Mario Gallegos Jr.

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Mario Gallegos Jr.
Mario Gallegos, Jr. 2012.jpg
Gallegos in 2012
Member of the Texas Senate
from the 6th district
In office
1995–2012
Preceded by Dan Shelley
Succeeded by Sylvia Garcia
Member of the Texas House of Representatives
from the 143rd district
In office
1991–1995
Preceded by Albert Luna, III
Succeeded by Gerard Torres
Personal details
Born Mario Valentin Gallegos Jr.
(1950-09-08)September 8, 1950
Died October 16, 2012(2012-10-16) (aged 62)
Houston, Texas
Resting place Forest Park Lawndale Cemetery
Houston, Texas
Political party Democratic
Residence Houston, Texas
Alma mater Univ. of Houston–Downtown
Profession Retired firefighter
Religion Roman Catholic

Mario Valentin Gallegos Jr. (September 8, 1950 – October 16, 2012)[1] was a Democratic politician in the U.S. state of Texas. He was the senator from District 6 in the Texas Senate, which serves a portion of Harris County.

Political career[edit]

Gallegos, who originated from the Magnolia Park community of Houston,[2] was a long-time firefighter with the Houston Fire Department[3] and retired as a Senior Captain after 22 years of service.[3] In 1990, he was elected to the 72nd Legislature in the Texas House of Representatives from District 143, where he served two terms, from 1991 to 1995.

In 1994, Representatives Gallegos and Yolanda Navarro Flores and former Representative Roman O. Martinez squared off in the Democratic primary for a recently redrawn Senate District 6. Martinez received a plurality of the votes and faced Gallegos in a runoff. Gallegos secured the endorsement of former opponent Flores and won, and with no other candidates for the Senate seat, Gallegos became the first Mexican American elected to that body from Harris County.[citation needed]

Gallegos faced no opposition in 1998 and was reelected to the Senate. In July 2001, Gallegos was named one of the worst legislators in Texas by Texas Monthly magazine in their biennial feature. The authors noted that Gallegos was “a retired firefighter who threw gasoline on every combustible issue,” and noted his penchant for injecting race into seemingly innocuous legislation.[4]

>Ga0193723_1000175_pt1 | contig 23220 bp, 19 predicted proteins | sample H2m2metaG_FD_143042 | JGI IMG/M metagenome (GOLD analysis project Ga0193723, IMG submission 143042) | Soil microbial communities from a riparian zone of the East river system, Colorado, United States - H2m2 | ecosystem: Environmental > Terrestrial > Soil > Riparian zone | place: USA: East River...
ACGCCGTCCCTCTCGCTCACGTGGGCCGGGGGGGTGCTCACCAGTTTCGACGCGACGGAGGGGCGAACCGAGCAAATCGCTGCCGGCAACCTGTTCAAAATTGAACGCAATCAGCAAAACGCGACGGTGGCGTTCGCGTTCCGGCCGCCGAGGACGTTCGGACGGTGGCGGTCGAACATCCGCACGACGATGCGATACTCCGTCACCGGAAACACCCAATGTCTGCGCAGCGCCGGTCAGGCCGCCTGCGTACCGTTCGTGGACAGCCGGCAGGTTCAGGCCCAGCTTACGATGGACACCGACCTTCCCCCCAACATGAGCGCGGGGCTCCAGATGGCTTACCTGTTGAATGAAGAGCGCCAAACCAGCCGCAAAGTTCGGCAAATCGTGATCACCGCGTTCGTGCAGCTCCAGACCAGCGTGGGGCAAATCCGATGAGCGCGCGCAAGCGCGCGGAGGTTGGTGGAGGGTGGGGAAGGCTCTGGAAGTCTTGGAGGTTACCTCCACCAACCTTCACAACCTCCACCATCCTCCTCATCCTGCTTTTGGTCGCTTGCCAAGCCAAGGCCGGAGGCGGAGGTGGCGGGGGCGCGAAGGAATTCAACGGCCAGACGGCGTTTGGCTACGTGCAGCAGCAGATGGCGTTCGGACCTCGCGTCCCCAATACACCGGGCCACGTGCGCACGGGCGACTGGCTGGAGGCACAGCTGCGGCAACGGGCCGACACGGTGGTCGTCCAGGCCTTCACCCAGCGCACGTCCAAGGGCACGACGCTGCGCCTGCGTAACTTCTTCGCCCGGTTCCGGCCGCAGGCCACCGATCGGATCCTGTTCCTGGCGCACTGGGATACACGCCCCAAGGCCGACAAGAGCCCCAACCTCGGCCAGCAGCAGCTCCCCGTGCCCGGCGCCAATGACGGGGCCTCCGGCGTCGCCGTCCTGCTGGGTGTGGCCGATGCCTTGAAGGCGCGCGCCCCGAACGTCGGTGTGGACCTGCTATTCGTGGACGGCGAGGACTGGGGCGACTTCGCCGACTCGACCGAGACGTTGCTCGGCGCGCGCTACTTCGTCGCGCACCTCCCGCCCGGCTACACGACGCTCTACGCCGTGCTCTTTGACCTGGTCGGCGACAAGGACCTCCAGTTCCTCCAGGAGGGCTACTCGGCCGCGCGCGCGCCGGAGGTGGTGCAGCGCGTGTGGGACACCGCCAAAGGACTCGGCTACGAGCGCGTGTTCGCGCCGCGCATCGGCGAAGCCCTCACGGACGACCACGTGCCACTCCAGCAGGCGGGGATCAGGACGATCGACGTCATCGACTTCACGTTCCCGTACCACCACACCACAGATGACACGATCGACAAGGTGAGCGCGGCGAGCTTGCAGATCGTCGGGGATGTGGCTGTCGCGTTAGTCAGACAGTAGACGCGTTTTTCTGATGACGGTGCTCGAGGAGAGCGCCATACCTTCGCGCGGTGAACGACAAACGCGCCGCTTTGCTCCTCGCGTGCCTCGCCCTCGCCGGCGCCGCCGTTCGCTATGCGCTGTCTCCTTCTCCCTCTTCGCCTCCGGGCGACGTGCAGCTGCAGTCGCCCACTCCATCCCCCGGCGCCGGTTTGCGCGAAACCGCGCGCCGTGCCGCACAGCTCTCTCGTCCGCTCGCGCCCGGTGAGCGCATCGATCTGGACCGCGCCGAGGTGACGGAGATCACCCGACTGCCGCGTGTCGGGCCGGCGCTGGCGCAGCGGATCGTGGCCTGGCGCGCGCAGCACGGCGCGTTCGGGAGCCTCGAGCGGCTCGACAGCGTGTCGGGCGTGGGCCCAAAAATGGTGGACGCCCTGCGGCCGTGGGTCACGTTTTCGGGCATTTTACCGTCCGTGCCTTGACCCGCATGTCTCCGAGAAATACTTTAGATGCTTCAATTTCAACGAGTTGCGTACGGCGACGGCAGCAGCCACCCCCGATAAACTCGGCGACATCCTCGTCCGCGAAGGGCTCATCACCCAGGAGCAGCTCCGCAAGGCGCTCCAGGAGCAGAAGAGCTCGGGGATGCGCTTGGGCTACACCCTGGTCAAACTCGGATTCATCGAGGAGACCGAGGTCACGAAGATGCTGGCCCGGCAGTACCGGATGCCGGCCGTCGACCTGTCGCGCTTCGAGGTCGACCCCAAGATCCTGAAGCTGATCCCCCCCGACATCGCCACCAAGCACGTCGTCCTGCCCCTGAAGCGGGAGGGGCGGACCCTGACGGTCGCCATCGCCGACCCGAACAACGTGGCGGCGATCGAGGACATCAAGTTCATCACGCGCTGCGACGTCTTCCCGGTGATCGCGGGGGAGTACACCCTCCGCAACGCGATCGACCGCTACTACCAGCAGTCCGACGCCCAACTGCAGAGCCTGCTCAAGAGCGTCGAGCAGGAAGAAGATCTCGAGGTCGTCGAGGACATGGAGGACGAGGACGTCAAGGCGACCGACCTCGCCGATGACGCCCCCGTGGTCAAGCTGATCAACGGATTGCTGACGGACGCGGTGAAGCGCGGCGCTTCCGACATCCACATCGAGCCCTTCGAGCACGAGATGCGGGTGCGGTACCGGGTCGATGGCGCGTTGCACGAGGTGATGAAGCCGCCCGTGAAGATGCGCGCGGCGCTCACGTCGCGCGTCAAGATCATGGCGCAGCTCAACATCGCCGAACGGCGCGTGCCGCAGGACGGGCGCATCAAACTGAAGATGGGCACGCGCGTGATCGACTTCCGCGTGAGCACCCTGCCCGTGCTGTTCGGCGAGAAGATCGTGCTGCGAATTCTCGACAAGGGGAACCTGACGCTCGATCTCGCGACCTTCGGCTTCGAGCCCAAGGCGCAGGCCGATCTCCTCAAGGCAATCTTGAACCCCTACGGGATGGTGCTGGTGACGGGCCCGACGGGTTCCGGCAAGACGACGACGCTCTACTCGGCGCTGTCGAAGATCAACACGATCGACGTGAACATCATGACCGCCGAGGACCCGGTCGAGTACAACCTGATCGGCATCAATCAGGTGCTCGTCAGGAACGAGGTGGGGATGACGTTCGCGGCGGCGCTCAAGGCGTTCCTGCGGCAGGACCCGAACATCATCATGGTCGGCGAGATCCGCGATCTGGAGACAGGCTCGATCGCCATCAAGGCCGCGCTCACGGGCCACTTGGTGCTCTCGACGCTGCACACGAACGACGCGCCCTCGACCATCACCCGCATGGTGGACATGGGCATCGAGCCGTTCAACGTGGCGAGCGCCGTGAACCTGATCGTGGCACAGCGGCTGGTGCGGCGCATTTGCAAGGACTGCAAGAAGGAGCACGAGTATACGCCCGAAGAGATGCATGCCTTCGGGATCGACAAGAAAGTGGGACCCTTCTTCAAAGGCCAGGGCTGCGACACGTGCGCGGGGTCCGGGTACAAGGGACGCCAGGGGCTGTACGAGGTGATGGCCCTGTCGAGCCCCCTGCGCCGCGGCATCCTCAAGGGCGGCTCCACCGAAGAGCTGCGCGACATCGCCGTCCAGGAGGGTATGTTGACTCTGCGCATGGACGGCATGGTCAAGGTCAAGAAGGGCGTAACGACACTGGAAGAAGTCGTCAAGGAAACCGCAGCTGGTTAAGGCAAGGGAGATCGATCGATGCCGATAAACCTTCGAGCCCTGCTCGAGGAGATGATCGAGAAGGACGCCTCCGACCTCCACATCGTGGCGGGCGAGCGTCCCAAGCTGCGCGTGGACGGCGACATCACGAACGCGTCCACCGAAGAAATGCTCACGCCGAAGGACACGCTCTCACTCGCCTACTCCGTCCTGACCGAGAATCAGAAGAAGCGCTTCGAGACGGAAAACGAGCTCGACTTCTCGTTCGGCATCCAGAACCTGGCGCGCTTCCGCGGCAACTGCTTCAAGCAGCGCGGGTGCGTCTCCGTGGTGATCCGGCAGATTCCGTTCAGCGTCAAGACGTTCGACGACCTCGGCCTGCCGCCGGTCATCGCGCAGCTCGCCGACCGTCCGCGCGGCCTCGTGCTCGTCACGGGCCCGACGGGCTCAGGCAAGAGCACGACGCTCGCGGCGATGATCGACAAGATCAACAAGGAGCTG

Gallegos was unopposed in 2002, but in 2004, Gallegos was again challenged by Yolanda Navarro Flores in the Democratic primary. Amidst two separate lawsuits challenging his residency within District 6 boundaries, and revelations (and another lawsuit) regarding a 17-year affair with former stripper Susan Delgado,[5] Gallegos won a close contest. In the 2004 general election, he faced Libertarian challenger Tony Deppenschmidt along with a write-in challenge from his former mistress, Delgado. Gallegos won handily with over 90% of the votes.

In July 2005, Gallegos was again named one of the worst legislators in Texas by Texas Monthly.[6] Nevertheless, Gallegos was sworn in as Governor for one day on May 5, 2007, in a Texas tradition honoring the Senate President Pro Term.[7]

Personal life[edit]

Gallegos attended the University of Houston–Downtown (UHD) where he received a Bachelor of Arts degree in social sciences in 2001.

On March 10, 2006, Gallegos released a statement acknowledging that he was in a one-month residential treatment program for his alcoholism.[8] On January 11, 2007, Gallegos announced that he was suffering from cirrhosis of the liver, and would require a liver transplant,[9] and on January 19, 2007, Gallegos received a liver transplant at the Texas Medical Center in Houston. His liver donor was 16-year-old Robby Joe Trevino Jr. of Fort Worth, Texas who died unexpectedly from Cardiomyopathy. According to a statement from Gallegos prior to the surgery, he would miss about 18 days of the Regular Session of the 80th Legislature.[10]

Gallegos installed a hospital bed in the office of the sergeant-at-arms at the capitol building so that he could be nearby to prevent discussion of a bill requiring voter identification, against doctors' orders.[11]

In October 2012 Gallegos was hospitalized and later died.[12][13]

Election History[edit]

Most recent election[edit]

2004[edit]

Texas general election, 2004: Senate District 6[14]
Party Candidate Votes % ±
Democratic Mario V. Gallegos Jr. 75,318 91.74 -8.24
Libertarian Tony Deppenschmidt 6,614 8.05 +8.05
Write-In Susan Delgado 160 0.19 +0.19
Majority 68,704 83.69 -16.31
Turnout 82,092 +51.65
Democratic hold
Democratic primary, 2004: Senate District 6[15]
Candidate Votes % ±
Mario V. Gallegos Jr. 6,484 53.92
Yolanda Navarro Flores 5,541 46.07
Turnout 12,025